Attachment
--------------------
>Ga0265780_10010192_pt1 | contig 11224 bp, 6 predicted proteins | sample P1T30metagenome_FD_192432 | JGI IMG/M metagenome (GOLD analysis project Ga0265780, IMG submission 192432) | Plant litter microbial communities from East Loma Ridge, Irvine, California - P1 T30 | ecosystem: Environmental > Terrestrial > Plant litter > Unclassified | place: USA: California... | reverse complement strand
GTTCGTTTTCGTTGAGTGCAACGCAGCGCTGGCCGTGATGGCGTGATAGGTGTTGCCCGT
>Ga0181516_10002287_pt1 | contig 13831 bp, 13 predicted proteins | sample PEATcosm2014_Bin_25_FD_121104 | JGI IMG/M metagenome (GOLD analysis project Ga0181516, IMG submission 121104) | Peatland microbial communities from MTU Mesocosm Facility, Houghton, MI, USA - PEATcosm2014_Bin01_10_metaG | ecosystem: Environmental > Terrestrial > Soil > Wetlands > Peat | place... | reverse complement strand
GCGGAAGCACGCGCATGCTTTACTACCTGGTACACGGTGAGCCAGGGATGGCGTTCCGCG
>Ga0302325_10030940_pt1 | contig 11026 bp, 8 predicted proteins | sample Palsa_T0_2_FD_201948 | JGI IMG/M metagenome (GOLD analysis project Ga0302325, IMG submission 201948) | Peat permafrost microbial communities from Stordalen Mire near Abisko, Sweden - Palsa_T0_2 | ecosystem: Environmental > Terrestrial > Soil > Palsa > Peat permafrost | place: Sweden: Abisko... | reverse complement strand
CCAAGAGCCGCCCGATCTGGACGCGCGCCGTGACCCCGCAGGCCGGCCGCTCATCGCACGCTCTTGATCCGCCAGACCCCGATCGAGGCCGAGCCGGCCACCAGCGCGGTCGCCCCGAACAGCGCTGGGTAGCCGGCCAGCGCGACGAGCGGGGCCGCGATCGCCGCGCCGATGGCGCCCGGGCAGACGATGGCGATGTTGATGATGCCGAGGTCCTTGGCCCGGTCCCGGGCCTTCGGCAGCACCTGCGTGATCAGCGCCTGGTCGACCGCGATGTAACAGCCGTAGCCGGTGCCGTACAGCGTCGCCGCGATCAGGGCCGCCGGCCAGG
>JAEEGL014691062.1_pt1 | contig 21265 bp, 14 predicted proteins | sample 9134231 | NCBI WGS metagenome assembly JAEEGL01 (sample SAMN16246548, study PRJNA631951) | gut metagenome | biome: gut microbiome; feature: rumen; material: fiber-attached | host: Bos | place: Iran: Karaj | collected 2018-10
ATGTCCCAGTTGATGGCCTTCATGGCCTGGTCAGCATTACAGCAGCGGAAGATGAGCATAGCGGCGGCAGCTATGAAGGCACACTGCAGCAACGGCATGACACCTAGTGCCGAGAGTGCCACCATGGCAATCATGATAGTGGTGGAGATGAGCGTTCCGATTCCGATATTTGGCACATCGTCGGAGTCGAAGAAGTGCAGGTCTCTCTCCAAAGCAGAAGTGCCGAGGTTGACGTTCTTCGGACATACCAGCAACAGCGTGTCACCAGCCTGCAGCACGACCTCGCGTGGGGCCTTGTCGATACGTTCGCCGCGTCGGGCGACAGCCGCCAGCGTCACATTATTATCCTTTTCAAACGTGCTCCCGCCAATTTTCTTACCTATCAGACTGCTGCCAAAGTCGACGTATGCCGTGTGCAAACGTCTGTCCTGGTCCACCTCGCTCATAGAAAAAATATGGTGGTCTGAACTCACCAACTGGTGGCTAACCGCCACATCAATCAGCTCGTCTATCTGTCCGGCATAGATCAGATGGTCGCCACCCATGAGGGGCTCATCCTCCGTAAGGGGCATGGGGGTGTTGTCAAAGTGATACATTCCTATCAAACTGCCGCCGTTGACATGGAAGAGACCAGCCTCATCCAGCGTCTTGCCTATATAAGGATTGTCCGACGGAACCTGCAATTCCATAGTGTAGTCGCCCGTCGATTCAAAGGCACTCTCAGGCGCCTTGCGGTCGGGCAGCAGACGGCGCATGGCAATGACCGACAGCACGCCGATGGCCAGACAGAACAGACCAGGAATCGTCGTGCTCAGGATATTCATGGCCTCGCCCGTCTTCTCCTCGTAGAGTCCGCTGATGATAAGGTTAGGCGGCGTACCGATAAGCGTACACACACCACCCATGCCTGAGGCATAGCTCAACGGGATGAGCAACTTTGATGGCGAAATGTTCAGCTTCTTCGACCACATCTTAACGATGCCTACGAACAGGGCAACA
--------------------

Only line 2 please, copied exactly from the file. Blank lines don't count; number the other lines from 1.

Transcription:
GTTCGTTTTCGTTGAGTGCAACGCAGCGCTGGCCGTGATGGCGTGATAGGTGTTGCCCGT